13 February 2013

The Call to Listen

Luke 9: 28-36

Transfiguration of the Lord

10th February 2013

This is one my favorite Sundays of the year.  The transfiguration – whether it’s Matthew’s or Mark’s or Luke’s version – is one of my favorite stories in the New Testament.  The fact that Matthew and Mark and Luke (the Synoptic Gospels) include this event tells us that it was pivotal in Jesus’ life and significant because it reveals something essential about Jesus’ identity and God’s glory at work through him.  It’s not the only story shared by them.  The feeding of the five thousand and last supper, the crucifixion, and of course the resurrection are included by these three witnesses.  (John’s Gospel is a “horse of a different color,” as it were, which is why I’m leaving him out.)  But my point here is that while the Synoptic Gospels refer to the Transfiguration, placing it almost at the center of their narratives, serving in some ways as the hinge upon which their narratives hang, for the most part, its importance has been ignored or overlooked.  It’s a text that leaves us feeling puzzled and confused.  A lot of my friends and colleagues don’t like to preach on this text.  What do we do with a text like this?

            I would probably feel the same way but for the fact that almost twenty-three years ago this September this text and it’s meaning took on enormous significance for me.  At every ordination in the Presbyterian Church (USA), in addition to the sermon, there’s a charge directed to the ordinand and a charge to the calling congregation.  At my ordination, I asked a Princeton Seminary professor, mentor, and friend, James Loder, to give the charge.  He walked into the pulpit of my home church, the First Presbyterian Church of North Arlington, NJ, just a few feet from the font at which I was baptized 26 years earlier, read this text (Matthew’s version) and then proceeded to offer a second sermon on it.

            I can still hear Jim’s voice in my ears, saying to me, charging me to, “Listen to him. Listen to him.” Jim said to me, a week before I left for Scotland, that the life, the vitality, the effectiveness of my ministry wherever I go, wherever I serve will always be contingent upon my capacity to “Listen to him.”  My failures and successes in ministry will be directly related to my ability to “Listen to him.”  If that sounds heavy, it is.  That’s what a calling is, it’s a burden, a weight we’ve been asked to carry.  That’s what these stoles represent, the yoke of the calling, being yoked to Christ.  When I arrived at St. Leonard’s Parish Church in St. Andrews, Scotland, where I served, I was struck by the large stained-glass west window in the sanctuary with a depiction of Jesus’ transfiguration.  Since then, transfiguration features prominently in my journey and has shaped my faith and theological outlook.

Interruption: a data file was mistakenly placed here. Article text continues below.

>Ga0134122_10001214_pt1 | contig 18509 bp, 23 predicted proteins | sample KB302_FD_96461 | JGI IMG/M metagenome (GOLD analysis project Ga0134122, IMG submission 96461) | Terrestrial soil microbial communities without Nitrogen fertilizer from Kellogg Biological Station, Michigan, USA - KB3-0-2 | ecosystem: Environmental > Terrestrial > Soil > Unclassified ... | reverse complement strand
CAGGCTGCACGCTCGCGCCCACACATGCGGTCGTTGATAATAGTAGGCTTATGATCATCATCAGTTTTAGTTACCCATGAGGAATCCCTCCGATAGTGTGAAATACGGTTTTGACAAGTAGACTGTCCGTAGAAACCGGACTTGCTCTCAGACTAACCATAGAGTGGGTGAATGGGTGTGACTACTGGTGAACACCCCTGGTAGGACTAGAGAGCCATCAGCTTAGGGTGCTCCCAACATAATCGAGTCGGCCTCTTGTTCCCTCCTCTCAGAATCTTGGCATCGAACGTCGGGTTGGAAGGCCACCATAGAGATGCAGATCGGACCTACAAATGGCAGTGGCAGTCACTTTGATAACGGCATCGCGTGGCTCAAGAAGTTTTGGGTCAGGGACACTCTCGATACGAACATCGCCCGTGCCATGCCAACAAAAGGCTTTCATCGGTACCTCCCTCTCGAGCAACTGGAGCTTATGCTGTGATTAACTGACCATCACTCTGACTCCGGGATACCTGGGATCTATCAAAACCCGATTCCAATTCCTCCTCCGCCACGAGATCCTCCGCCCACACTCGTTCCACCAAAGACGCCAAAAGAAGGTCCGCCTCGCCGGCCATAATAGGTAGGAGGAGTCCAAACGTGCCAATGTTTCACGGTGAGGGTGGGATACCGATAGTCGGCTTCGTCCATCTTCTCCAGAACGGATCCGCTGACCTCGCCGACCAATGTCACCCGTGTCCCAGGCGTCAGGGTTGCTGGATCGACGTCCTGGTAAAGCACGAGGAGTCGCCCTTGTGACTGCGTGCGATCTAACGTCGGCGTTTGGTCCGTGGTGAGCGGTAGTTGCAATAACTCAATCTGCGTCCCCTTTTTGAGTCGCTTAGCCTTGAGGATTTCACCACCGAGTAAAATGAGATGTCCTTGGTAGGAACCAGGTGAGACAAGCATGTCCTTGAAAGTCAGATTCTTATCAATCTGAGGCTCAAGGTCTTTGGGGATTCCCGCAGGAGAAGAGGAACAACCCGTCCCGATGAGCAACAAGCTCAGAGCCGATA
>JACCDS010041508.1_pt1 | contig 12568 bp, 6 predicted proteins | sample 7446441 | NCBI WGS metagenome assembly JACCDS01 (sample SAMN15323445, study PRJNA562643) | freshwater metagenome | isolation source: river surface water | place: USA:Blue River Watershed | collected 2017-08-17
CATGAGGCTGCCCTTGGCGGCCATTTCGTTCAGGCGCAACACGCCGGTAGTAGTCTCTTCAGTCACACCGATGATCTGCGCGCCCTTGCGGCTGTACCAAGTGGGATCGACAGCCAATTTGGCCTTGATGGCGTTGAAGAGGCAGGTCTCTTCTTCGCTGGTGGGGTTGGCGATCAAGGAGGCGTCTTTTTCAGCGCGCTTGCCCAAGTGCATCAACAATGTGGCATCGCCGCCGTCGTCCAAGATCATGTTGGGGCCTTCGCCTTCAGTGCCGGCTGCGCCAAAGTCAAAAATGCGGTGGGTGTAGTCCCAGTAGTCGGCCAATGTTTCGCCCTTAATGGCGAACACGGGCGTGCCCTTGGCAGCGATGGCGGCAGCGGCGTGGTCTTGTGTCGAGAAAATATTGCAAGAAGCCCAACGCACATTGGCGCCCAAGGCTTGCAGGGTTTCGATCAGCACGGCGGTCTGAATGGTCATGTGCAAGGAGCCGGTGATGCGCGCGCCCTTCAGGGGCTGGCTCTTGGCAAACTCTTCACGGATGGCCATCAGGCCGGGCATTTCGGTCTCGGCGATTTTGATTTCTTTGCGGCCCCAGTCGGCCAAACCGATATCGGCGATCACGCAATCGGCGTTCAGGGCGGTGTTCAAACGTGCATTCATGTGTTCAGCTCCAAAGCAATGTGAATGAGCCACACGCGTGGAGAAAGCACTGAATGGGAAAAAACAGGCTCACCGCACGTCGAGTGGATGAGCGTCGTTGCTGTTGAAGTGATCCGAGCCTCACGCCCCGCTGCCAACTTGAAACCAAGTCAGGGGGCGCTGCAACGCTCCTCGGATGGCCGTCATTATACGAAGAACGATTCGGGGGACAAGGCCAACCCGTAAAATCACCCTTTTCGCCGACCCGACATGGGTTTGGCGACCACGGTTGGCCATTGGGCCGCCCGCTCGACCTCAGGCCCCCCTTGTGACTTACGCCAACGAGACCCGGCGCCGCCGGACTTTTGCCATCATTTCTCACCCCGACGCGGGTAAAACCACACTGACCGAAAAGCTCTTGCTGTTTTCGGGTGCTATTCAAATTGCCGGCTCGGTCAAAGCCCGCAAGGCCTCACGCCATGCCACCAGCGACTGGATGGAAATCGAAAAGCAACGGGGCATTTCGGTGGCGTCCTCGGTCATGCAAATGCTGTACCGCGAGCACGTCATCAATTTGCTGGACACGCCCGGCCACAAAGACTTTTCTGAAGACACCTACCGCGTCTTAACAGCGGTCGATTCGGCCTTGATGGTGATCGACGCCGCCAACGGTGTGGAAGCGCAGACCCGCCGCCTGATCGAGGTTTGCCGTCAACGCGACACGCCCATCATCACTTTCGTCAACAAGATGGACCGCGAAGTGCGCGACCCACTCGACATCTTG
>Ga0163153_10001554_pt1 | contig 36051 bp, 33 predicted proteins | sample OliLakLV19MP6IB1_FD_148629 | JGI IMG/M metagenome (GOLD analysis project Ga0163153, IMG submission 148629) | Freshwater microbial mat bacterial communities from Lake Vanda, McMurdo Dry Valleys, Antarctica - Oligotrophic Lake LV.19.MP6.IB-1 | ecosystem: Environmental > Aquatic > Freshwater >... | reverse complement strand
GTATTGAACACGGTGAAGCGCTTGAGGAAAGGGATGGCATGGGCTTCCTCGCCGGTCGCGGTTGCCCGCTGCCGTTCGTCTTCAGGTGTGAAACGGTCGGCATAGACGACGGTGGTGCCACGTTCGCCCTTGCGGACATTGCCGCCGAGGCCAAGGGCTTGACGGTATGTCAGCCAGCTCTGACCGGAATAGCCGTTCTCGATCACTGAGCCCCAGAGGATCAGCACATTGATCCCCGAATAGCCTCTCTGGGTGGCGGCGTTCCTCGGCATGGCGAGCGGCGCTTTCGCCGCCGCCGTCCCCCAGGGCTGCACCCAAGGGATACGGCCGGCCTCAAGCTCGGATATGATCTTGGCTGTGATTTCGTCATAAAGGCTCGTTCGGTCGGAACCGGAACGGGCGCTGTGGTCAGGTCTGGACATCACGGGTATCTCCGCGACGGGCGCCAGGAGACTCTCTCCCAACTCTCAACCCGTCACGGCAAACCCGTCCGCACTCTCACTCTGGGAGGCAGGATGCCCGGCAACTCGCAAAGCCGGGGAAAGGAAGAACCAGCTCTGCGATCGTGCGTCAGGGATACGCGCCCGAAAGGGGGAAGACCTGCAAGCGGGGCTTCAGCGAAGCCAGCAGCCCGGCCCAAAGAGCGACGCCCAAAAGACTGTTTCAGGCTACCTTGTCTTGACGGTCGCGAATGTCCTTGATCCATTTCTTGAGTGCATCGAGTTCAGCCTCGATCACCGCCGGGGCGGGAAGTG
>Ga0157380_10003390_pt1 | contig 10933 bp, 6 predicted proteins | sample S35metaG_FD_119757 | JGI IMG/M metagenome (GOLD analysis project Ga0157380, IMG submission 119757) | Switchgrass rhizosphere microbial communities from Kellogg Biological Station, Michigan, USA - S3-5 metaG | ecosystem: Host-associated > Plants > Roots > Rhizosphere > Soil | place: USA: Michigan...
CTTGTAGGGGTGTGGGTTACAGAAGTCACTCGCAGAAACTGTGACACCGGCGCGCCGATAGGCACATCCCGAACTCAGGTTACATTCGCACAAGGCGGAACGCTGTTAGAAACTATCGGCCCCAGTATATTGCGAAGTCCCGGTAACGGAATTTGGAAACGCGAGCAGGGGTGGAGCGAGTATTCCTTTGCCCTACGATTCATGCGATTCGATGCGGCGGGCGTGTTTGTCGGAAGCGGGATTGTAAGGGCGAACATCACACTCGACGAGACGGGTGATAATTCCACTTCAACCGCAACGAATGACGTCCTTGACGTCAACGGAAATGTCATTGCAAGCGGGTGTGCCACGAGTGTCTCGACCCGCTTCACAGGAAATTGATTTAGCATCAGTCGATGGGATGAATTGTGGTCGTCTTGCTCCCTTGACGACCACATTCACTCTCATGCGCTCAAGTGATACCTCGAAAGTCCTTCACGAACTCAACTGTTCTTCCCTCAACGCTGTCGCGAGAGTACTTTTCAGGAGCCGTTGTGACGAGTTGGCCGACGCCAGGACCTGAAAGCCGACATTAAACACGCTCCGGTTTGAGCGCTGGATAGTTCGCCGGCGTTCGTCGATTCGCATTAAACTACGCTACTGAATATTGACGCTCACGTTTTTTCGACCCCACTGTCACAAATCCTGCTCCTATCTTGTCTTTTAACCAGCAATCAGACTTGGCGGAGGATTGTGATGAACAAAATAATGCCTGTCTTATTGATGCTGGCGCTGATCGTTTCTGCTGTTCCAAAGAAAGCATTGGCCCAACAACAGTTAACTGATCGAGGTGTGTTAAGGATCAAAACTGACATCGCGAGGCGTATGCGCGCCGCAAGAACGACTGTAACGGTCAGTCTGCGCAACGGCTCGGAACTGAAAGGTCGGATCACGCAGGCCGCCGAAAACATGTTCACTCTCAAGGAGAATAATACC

Jim’s words are never far from me. Over these twenty-three years as a minister I have tried to listen, worked hard at listening.  Sometimes faithful, I like to think; but also, I know, at times faithless.  Jim was right.  Listening matters. Listening to Christ is what counts. Listening has changed my life for the good and hopefully for others who listen to me.

            But it’s only now, twenty-three years later, that I’m beginning to sense something else about this text; I’m beginning to sense how much I’ve heard “Listen to him” primarily as a command, instead of hearing it as something else – and it’s the something else that I’ll get to in a minute. 

            Until recently, my own moralizing ear was getting in the way of me hearing the text.  The moralizing ear so often distorts our capacity to hear and perceive grace in scripture.  Moralizing ear is my term for a filter that often informs our hearing of scripture.  (Those in the Thursday Morning Bible Study have heard me talk about this over the years.) What I mean here is that somehow, some way so many have come to assume that faith is primarily about following the rules, about laws, proper behavior, commandments, and, of course, judgment, if we fail to obey. With such a perspective, God is essentially seen as a lawgiver.  Many hold the view:  God created human beings to behave; we screwed up, so we’re judged, forced to pay the price – a price we cannot afford to pay because who is “rich” enough in virtue to make up for Adam’s fall, so Jesus comes along, pays the price instead, and, even though we’re now forgiven, with his help we can follow the law, because God only cares about whether or not we follow the law.